Attorneys for CBE and APEN say, “Measure T’s faults would be easy to address now in hindsight and going forward.” 

According to a report by CBE and APEN, the settlement agreement froze new taxes from being applied to the refinery while the agreement was in effect, including Measure U’s Gross Receipts Tax and changes to the User Utility’s Tax. Once the agreement expires, all city taxes will apply to the refinery as currently on the books, and the city’s ability to impose new tax liability returns free of the credit complications laid out in the agreement.

Budget woes

The draft Fiscal Year 2024-25 Annual Operating Budget, presented to the City Council on May 7, 2024, underscores the need for increased revenue streams. The agenda report illustrates that the general fund currently cannot meet almost $34 million in budgetary requests from city departments.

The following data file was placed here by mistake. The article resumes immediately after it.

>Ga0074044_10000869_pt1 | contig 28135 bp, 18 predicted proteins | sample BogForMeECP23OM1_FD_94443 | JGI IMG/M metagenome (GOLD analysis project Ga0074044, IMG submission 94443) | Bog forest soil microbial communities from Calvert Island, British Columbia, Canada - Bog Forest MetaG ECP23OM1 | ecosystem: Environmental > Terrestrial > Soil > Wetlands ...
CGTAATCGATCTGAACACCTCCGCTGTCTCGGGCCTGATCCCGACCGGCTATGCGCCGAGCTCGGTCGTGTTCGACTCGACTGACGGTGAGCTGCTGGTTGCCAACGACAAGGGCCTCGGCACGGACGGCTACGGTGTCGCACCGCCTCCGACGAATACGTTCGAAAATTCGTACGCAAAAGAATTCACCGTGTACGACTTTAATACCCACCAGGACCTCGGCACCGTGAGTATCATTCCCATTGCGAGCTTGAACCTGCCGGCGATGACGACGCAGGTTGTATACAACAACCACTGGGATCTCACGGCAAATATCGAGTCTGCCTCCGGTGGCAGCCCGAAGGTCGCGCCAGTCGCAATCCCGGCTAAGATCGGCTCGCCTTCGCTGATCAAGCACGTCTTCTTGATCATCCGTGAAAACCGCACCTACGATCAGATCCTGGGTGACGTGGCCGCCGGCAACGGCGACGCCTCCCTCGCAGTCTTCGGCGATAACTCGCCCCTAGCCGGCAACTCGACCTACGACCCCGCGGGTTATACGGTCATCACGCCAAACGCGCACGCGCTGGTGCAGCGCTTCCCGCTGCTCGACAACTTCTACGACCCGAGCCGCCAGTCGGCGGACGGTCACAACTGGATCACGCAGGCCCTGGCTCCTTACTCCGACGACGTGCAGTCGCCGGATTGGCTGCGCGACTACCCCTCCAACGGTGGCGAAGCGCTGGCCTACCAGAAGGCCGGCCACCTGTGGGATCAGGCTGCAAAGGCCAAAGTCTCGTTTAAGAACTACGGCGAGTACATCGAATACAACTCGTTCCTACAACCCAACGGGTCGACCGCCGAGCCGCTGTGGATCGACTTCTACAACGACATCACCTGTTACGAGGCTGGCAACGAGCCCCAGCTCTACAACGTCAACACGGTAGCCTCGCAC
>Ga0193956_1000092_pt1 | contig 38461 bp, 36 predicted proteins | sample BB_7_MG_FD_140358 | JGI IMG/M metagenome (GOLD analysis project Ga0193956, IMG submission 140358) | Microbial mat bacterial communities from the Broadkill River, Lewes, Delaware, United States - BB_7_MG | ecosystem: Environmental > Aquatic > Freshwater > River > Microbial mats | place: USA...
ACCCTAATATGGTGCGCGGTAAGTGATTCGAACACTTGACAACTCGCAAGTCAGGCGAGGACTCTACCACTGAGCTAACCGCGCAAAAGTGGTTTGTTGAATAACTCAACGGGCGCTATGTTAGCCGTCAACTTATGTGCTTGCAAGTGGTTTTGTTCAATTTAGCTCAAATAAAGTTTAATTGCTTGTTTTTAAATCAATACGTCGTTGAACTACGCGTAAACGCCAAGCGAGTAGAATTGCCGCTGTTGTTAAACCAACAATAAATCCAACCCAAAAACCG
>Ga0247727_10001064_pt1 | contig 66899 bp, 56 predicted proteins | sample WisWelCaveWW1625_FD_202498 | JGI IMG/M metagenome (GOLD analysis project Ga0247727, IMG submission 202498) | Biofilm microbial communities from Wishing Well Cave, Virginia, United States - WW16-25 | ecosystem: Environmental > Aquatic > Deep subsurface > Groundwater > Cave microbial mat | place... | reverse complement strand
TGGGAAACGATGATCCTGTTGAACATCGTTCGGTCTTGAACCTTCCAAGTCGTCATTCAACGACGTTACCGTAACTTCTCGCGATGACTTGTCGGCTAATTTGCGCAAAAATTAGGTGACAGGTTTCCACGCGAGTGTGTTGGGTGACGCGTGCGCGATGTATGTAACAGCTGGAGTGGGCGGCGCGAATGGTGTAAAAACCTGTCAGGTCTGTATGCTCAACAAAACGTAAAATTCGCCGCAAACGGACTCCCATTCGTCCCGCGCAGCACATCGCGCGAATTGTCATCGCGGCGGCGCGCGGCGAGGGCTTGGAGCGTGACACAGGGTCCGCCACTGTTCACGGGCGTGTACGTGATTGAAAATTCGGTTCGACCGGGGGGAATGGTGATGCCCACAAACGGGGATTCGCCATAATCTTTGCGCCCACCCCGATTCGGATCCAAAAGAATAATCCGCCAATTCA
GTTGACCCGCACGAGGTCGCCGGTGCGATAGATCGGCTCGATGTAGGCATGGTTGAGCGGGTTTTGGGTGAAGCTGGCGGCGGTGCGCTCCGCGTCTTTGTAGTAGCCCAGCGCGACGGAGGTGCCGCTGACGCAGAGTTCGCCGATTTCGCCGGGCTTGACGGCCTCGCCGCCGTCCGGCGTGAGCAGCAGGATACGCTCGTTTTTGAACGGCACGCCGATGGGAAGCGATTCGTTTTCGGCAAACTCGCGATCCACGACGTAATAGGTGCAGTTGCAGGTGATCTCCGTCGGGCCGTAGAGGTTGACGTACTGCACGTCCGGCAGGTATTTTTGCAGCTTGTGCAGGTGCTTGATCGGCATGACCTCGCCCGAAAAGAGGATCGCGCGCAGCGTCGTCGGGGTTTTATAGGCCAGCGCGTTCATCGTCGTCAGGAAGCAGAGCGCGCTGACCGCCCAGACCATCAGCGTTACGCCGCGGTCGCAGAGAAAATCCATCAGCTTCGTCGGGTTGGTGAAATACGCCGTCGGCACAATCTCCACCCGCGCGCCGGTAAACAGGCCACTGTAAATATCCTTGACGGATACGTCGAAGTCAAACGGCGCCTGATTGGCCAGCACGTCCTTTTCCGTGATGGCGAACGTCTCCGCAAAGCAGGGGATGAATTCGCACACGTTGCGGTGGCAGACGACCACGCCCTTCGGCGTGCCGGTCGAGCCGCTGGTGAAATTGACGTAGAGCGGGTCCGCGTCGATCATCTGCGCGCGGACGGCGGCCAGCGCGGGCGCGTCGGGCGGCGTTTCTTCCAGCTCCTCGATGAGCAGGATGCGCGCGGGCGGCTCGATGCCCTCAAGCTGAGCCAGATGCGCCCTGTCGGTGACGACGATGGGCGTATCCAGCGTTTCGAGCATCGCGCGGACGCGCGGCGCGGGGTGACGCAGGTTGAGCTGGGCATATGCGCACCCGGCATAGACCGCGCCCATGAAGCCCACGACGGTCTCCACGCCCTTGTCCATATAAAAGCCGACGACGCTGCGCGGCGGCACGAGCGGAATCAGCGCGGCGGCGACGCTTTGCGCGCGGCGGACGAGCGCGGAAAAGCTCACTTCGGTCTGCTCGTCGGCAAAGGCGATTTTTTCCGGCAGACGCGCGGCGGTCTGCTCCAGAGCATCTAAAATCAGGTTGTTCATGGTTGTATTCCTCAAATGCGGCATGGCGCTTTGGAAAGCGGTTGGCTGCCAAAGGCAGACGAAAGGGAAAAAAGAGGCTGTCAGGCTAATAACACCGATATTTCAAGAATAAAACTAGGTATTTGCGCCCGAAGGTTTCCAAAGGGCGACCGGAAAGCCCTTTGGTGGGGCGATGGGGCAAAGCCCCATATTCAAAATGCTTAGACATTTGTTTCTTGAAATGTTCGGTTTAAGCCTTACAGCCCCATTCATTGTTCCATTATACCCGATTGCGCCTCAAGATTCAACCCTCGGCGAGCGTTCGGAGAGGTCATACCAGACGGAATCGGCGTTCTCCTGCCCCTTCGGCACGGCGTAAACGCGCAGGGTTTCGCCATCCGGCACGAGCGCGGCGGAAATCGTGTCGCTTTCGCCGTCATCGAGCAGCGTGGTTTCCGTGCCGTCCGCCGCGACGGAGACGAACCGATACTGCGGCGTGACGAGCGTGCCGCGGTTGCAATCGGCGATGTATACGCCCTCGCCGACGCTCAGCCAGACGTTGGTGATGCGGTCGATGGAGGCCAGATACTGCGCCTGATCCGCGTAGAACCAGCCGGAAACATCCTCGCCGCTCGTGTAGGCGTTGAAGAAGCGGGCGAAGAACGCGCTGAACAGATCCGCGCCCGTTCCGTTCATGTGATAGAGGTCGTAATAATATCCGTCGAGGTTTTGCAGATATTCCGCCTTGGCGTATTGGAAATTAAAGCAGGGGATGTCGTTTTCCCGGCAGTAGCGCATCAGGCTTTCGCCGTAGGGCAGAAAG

A five-year forecast shows annual budget deficits after this year.

According to the agenda report, the proposed annual operating budget for the fiscal year 2024-25 underscores the need for increased revenue streams. A “Middle of the Road” financial forecast indicates within the next two years, the City of Richmond will not be able to achieve a balanced budget without increased revenue streams.

A middle-of-the-road scenario from a draft operating budget for the fiscal year 2024-25.

The city also faces budgetary needs that it cannot fund but must prioritize. Staff turnover and low staffing levels affect city finances and economic development. The city finds it difficult to afford the staffing it needs to provide quality services.

For example, the city’s pavement network is degrading each year; even preventing further degradation requires millions more each year in budgetary allocations.

Richmond streets in ‘fair’ condition according to latest pavement survey
Richmond streets conditions are ‘fair’ according to a recently completed city-wide pavement survey. The overall roadway network received a pavement condition index of 61, just below the statewide average of 65. Thirty-six percent of Richmond’s roads are in really good condition. One-third of our roads are in fair condition, while